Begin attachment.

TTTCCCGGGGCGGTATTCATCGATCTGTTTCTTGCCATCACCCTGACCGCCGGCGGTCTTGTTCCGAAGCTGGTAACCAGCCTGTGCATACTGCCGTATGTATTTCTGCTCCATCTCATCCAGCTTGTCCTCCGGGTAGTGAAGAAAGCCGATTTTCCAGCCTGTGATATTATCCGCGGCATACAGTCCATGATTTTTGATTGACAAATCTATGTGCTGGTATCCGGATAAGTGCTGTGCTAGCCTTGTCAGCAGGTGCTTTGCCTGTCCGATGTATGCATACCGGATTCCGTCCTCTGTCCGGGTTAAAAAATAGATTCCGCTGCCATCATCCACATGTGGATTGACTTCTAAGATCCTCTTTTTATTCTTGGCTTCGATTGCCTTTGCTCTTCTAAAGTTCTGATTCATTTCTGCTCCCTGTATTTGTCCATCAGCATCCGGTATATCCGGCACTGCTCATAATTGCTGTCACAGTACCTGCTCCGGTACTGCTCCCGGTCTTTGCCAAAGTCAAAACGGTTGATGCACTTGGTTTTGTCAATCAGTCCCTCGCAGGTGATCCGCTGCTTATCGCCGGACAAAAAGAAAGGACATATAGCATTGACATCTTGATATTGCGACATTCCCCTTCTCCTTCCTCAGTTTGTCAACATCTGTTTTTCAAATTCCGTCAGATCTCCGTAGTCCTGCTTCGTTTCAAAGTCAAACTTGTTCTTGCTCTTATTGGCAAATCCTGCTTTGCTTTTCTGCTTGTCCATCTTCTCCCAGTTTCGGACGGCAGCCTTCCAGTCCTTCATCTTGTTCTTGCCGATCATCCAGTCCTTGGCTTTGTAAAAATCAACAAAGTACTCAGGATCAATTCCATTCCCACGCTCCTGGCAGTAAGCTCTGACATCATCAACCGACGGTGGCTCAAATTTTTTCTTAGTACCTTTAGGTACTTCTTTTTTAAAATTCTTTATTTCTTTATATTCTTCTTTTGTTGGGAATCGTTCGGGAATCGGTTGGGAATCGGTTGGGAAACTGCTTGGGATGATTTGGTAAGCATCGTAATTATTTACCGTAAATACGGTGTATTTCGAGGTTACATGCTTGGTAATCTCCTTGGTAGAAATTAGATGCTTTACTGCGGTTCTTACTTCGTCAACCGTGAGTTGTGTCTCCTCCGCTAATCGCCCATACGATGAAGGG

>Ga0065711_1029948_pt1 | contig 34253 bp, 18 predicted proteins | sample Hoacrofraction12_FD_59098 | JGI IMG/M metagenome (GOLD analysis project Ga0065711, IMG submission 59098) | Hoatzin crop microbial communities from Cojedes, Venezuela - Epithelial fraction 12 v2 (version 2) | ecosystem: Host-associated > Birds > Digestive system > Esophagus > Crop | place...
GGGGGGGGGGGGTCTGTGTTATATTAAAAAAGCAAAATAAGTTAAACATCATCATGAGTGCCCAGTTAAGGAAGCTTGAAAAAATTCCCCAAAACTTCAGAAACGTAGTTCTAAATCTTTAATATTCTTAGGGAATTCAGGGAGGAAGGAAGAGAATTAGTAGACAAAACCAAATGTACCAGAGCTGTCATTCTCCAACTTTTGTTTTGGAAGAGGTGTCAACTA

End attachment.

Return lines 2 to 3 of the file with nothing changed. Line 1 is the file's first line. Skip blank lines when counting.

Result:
>Ga0065711_1029948_pt1 | contig 34253 bp, 18 predicted proteins | sample Hoacrofraction12_FD_59098 | JGI IMG/M metagenome (GOLD analysis project Ga0065711, IMG submission 59098) | Hoatzin crop microbial communities from Cojedes, Venezuela - Epithelial fraction 12 v2 (version 2) | ecosystem: Host-associated > Birds > Digestive system > Esophagus > Crop | place...
GGGGGGGGGGGGTCTGTGTTATATTAAAAAAGCAAAATAAGTTAAACATCATCATGAGTGCCCAGTTAAGGAAGCTTGAAAAAATTCCCCAAAACTTCAGAAACGTAGTTCTAAATCTTTAATATTCTTAGGGAATTCAGGGAGGAAGGAAGAGAATTAGTAGACAAAACCAAATGTACCAGAGCTGTCATTCTCCAACTTTTGTTTTGGAAGAGGTGTCAACTA